The approval of the project would provide more benefits than just an increase in housing. The Flea Market location is also a future Bay Area Rapid Transit (BART) station site. The upside to building 2,000+ homes around that station would have a positive effect on San Jose commuters.

However, it is important to note that at this time the Bumb Family has no plans or timeline to develop the Flea Market grounds. As such, there is no need and therefore no plan to relocate the Flea Market or its vendors. They intend to stay in their current location and in their current form for many years to come.

Notes[edit]

  1. ^ Vazquez, Daniel. "George Bumb Sr., Began Fleamarket". "San Jose Mercury News". 2000-8-21.
  2. ^ *San Jose Flea Market History
  3. ^ Hendrickson, Steve. “Memorandum: Bay 101 Conditional Approval of Stock Transfer”. 2007-9-13 [1]
  4. ^ Cha, Ariana Eunjung. “Internet Threatens Old-Fashioned Sales Venues” Washington Post. 2005-8-2. [2]
  5. ^ Gonzales, Sandra. “Fire Damages Flea Market”. San Jose Mercury News. 2006-11-29.
  6. ^ Sherbert,Erin. “The Waiting Game.” The Metro Silicon Valley. 2007-9-12.
  7. ^ Gomez, Mark. “Flea-Market Future at Issue- ‘Transit Village’ Planned for Property”. San Jose Mercury News. 2007-8-13.

References[edit]

  • San Jose Flea Market History
  • “Public Eye” The Metro Silicon Valley. 2000-8-24.
  • “Family Feud” The Metro Silicon Valley. 1999-7-1.
  • “High Class Joints” The Metro Silicon Valley. 2000-9-7.
  • California Business Portal Corporations
  • Bailey, Brandon. “Fairgrounds Floated as New Flea Market Site”. San Jose Mercury News. 2007-4-15.
  • Bailey, Brandon. “Vendors Rally to Save Flea Market”. San Jose Mercury News. 2007-4-25.
  • Barnacle, Betty. "5 Seized In Theft of Tucks Pickups Taken At Flea Market". San Jose Mercury News. 1990-1-31.
  • Barnacle, Betty. "10 Arrested in Flea- Market Raid On Fakes". San Jose Mercury News. 1990-12-18.
  • Barnacle, Betty. "Counterfeit Sports Wear Seized at Two S.J. FleaMarket Raids". San Jose Mercury News. 1993-5-3.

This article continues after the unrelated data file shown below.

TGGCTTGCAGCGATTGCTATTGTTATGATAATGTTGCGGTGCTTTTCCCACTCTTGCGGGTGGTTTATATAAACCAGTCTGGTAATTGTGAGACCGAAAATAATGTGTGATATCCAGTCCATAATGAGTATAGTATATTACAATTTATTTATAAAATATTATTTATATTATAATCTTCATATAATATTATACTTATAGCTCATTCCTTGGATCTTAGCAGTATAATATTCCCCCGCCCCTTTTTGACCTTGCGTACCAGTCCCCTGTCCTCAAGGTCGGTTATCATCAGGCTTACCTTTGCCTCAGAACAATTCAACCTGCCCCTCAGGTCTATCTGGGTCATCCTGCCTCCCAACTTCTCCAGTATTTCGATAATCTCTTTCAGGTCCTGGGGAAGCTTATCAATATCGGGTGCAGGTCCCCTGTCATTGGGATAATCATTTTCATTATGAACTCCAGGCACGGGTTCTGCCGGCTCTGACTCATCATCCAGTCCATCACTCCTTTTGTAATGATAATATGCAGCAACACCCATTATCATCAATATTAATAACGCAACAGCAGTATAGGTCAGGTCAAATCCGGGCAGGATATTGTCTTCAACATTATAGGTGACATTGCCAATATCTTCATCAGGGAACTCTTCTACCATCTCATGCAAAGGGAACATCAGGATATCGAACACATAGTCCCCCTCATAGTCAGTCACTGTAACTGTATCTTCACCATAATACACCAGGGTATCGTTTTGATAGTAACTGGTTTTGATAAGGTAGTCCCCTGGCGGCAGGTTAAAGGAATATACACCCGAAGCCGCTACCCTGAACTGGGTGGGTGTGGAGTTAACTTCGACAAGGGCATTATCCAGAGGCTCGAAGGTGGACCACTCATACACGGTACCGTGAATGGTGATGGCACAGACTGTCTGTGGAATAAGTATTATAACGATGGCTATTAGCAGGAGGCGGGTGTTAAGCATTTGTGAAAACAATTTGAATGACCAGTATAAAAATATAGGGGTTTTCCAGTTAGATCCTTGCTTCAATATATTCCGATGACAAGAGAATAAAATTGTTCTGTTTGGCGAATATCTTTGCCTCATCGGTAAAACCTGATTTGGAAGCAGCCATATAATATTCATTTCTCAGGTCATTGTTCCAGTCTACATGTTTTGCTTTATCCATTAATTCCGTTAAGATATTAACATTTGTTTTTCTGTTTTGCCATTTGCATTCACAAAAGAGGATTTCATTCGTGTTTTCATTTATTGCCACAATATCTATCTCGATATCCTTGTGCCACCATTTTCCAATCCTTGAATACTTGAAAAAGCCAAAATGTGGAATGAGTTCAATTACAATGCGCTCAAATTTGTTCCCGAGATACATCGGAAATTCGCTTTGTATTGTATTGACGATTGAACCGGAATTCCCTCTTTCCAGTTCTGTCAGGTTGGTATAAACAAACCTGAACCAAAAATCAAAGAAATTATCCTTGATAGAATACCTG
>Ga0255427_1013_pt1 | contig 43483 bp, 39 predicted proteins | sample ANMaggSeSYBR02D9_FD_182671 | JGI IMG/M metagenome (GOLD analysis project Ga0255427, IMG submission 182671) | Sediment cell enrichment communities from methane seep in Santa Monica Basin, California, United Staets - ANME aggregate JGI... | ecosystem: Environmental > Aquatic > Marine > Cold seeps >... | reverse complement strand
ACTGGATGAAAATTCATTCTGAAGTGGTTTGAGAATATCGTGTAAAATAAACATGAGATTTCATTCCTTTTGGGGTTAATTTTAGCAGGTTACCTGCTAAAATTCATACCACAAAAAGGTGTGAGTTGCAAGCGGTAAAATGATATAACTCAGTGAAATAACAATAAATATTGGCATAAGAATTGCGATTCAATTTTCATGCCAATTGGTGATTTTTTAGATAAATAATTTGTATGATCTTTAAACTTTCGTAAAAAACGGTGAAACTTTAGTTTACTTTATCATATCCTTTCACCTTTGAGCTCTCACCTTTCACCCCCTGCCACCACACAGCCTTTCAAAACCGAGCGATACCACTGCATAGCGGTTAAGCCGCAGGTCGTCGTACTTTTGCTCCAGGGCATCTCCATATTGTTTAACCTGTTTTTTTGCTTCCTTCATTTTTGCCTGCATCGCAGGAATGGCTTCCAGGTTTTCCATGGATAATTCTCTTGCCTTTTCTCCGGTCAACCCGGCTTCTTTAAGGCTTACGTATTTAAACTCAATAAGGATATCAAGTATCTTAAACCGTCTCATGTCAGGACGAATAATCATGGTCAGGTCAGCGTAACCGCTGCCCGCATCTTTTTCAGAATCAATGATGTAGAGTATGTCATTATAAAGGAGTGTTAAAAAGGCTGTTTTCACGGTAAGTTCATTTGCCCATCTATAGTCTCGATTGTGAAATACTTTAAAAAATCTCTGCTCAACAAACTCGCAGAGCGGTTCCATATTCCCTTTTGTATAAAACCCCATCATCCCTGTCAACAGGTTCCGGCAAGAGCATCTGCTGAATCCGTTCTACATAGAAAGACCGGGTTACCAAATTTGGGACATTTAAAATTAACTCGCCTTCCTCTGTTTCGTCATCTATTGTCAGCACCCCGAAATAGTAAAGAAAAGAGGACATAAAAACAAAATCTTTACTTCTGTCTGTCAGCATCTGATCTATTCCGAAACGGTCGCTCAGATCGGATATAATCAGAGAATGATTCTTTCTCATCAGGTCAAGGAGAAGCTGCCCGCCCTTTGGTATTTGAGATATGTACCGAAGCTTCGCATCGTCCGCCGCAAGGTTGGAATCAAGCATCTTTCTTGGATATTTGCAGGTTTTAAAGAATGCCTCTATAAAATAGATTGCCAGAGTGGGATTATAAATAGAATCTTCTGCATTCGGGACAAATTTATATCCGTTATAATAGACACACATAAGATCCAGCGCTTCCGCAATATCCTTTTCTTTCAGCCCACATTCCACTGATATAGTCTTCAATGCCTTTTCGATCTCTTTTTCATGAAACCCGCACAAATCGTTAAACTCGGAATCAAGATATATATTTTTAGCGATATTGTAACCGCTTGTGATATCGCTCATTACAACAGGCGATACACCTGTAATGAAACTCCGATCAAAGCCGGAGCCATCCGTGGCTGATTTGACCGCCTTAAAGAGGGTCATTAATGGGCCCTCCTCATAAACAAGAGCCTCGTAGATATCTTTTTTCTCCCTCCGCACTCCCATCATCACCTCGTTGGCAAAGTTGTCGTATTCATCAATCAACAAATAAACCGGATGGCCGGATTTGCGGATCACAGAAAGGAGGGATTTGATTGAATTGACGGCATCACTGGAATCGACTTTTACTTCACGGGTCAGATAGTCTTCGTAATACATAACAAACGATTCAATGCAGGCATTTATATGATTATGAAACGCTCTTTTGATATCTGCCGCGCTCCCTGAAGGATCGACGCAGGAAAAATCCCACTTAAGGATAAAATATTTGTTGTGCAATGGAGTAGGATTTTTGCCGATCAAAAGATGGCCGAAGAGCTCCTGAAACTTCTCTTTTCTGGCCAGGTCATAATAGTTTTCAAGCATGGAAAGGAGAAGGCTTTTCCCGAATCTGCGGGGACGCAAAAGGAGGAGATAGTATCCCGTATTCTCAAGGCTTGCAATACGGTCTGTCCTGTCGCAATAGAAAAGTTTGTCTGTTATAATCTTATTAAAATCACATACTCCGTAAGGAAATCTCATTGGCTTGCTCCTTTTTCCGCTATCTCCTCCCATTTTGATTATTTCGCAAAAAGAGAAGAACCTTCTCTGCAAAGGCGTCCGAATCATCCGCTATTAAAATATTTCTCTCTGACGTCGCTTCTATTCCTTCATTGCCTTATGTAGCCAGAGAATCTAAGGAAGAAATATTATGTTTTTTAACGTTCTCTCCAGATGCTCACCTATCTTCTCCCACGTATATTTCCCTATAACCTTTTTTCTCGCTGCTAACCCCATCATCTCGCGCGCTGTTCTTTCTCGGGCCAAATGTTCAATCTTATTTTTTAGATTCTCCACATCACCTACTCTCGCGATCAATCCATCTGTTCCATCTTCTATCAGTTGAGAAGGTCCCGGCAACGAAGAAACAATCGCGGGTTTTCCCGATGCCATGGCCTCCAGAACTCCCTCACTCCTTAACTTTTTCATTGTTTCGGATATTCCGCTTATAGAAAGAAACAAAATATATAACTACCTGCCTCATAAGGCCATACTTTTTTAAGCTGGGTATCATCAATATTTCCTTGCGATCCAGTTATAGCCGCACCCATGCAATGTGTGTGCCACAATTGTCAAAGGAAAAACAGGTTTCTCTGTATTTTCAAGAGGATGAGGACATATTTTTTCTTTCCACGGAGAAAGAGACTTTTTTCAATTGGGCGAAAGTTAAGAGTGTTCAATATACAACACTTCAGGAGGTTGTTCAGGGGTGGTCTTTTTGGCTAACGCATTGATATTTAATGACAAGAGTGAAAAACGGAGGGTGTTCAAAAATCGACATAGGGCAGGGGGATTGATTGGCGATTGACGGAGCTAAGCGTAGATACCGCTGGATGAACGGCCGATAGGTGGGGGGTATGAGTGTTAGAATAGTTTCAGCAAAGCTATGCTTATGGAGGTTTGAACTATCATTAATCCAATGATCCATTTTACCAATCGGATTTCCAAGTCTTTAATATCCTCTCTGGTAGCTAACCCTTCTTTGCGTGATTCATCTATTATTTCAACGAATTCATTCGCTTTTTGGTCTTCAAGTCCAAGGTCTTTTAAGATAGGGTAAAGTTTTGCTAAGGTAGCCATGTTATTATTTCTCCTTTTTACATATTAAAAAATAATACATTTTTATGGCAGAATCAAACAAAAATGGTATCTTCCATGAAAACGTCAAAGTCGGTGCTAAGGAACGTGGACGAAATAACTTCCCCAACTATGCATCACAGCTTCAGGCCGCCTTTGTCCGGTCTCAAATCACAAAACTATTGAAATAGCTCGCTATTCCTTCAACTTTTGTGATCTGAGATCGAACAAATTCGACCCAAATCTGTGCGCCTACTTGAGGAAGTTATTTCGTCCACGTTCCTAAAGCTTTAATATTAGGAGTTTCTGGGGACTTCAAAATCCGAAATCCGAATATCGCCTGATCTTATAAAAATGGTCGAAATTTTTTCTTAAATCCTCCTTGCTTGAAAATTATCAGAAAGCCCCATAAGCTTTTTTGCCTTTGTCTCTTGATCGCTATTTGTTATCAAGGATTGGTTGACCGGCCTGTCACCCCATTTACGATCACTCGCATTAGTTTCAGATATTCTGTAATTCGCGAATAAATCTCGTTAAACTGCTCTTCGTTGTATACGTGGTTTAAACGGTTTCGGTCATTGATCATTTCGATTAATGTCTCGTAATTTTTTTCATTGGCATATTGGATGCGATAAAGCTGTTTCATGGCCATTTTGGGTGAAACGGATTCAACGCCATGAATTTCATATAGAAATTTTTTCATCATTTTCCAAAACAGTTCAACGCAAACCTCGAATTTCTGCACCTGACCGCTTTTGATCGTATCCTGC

• Gomez, Mark. “Flea-Market Future at Issue- ‘Transit Village’ Planned for Property”. San Jose Mercury News. 2007-8-13.
  • Gonzales, Sandra. “Fire Damages Flea Market”. San Jose Mercury News. 2006-11-29.
  • Gore, Robert J. “The Bazaar Growth of Swap Meets”. Los Angeles Times. 1982-6-18.
  • Eunjung Cha, Ariana. “Internet Threatens Old-Fashioned Sales Venues” Washington Post. 2005-8-2. [3]
  • Hall, Christopher. “What’s Doing In San Jose”. New York Times. 1998-4-12.
  • Hendrickson, Steve. “Memorandum: Bay 101 Conditional Approval of Stock Transfer”. 2007-9-13 [4]
  • Levander, Michelle. "Child Labor Exposed Employers Fined for Hours, Task Violation". San Jose Mercury News. 1992-6-17.
  • Mercury News Staff Report. "San Jose Police Arrest 8 In Bogus Cassette Case." San Jose Mercury News. 1986-11-6.
  • Rodriguez, Joe. “Discovering a World of Fruits and Vegetables”. San Jose Mercury News. 2007-5-24.
  • Rodriguez, Joe. “Produce Row Packs Them In”. San Jose Mercury News. 2006-6-26.
  • Sherbert, Erin. “The Waiting Game.” The Metro Silicon Valley. 2007-9-12.
  • Sherbert, Erin. “Twilight Zoning.” The Metro Silicon Valley. 2007-11-14.
  • Stein, Loren. “Wave Goodbye To the Train.” The Metro Silicon Valley. 2002-12-26.
  • Sulek, Julia. "Card Club Problems The Bay 101 Card Club in San Jose Has Been a Source of Controversy Within the Bumb Family". San Jose Mercury News. 2000-12-31.
  • Vazquez, Daniel. "George Bumb Sr., Began Fleamarket". San Jose Mercury News. 2000-8-21.
  • Witt, Barry. “Flea-Market Rezoning Approved- Venue to be Open Until Early 2010”. San Jose Mercury News. 2007-8-16.

Coordinates: 37°22′09″N 121°52′44″W / 37.36922°N 121.8789°W / 37.36922; -121.8789